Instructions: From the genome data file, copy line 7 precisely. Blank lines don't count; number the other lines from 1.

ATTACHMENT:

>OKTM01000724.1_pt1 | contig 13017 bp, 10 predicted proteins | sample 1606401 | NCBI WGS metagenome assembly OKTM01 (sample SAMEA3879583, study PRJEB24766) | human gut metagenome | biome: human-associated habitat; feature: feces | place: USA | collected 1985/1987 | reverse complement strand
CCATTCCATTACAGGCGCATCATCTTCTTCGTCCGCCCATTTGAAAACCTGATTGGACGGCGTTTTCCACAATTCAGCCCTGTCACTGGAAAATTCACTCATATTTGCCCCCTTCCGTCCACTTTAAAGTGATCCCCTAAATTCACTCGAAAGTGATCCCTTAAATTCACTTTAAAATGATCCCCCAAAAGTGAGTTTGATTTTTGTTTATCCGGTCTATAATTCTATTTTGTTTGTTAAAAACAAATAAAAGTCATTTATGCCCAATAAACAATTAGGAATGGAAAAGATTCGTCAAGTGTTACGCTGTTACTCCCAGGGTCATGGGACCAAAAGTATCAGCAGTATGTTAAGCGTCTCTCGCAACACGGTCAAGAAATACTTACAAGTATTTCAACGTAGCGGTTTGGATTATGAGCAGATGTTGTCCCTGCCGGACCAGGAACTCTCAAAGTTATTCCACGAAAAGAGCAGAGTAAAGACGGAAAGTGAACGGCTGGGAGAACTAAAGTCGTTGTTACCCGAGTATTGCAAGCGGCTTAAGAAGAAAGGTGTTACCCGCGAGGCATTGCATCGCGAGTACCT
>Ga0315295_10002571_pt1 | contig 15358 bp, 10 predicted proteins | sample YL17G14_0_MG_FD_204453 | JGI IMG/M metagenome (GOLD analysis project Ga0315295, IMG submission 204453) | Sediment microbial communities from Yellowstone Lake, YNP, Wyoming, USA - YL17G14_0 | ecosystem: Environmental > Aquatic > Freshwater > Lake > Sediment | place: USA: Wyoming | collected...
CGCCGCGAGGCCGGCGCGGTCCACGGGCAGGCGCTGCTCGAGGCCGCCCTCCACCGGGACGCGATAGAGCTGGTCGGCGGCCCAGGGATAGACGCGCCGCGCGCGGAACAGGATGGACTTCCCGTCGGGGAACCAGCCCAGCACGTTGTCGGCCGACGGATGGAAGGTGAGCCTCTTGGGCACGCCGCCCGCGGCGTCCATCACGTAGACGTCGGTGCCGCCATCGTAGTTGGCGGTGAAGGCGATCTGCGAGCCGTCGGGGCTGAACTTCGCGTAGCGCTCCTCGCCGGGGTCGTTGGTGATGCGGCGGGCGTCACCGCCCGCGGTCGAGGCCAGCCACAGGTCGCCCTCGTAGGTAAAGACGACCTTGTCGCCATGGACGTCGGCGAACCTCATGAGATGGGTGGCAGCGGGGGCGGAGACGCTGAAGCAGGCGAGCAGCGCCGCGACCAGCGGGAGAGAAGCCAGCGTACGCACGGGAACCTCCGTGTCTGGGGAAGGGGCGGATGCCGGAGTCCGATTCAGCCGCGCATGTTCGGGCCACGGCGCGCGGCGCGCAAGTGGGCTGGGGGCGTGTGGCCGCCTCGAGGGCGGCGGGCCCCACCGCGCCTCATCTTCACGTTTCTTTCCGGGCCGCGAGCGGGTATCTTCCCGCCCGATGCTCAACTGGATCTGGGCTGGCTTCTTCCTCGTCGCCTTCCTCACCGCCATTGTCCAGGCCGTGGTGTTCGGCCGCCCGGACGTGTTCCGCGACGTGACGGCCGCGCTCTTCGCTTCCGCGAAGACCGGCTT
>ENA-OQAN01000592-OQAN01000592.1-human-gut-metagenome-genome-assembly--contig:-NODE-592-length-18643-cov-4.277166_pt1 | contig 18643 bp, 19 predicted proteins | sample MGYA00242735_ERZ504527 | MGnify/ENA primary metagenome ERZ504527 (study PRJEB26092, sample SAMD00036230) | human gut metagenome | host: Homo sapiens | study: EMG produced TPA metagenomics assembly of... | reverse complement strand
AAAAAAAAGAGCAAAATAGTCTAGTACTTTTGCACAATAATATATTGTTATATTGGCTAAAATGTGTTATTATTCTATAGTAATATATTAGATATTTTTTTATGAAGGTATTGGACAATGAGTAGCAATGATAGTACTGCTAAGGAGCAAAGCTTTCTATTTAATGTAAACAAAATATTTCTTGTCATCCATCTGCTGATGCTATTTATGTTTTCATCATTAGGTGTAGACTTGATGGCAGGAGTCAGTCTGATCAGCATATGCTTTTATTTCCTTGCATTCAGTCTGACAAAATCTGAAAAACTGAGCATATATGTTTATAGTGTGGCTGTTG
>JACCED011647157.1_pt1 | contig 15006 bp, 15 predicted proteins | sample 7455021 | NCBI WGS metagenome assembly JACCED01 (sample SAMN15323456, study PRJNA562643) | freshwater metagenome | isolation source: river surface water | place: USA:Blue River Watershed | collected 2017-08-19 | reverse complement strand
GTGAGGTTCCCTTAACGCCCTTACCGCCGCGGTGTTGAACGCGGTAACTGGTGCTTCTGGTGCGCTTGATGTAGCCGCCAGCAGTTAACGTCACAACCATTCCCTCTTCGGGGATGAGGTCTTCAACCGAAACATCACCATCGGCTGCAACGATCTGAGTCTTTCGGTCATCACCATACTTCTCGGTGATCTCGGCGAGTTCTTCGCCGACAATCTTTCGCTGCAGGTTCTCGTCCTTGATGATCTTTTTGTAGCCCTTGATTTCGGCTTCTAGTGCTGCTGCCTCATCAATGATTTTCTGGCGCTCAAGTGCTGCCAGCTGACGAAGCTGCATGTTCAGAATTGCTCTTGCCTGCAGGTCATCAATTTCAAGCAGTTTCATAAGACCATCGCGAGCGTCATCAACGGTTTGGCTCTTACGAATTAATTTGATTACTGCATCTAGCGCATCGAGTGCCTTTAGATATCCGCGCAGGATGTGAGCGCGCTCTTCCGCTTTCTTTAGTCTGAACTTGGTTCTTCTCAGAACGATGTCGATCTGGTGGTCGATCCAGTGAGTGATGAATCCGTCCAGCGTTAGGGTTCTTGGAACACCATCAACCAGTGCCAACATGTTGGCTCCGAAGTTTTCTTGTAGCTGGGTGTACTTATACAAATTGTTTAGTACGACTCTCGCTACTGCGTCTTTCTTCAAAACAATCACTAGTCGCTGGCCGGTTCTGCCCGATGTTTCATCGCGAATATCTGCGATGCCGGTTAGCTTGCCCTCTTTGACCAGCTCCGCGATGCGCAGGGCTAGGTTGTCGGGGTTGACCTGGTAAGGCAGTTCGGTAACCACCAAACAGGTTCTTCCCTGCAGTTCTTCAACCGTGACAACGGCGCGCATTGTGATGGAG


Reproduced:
>JACCED011647157.1_pt1 | contig 15006 bp, 15 predicted proteins | sample 7455021 | NCBI WGS metagenome assembly JACCED01 (sample SAMN15323456, study PRJNA562643) | freshwater metagenome | isolation source: river surface water | place: USA:Blue River Watershed | collected 2017-08-19 | reverse complement strand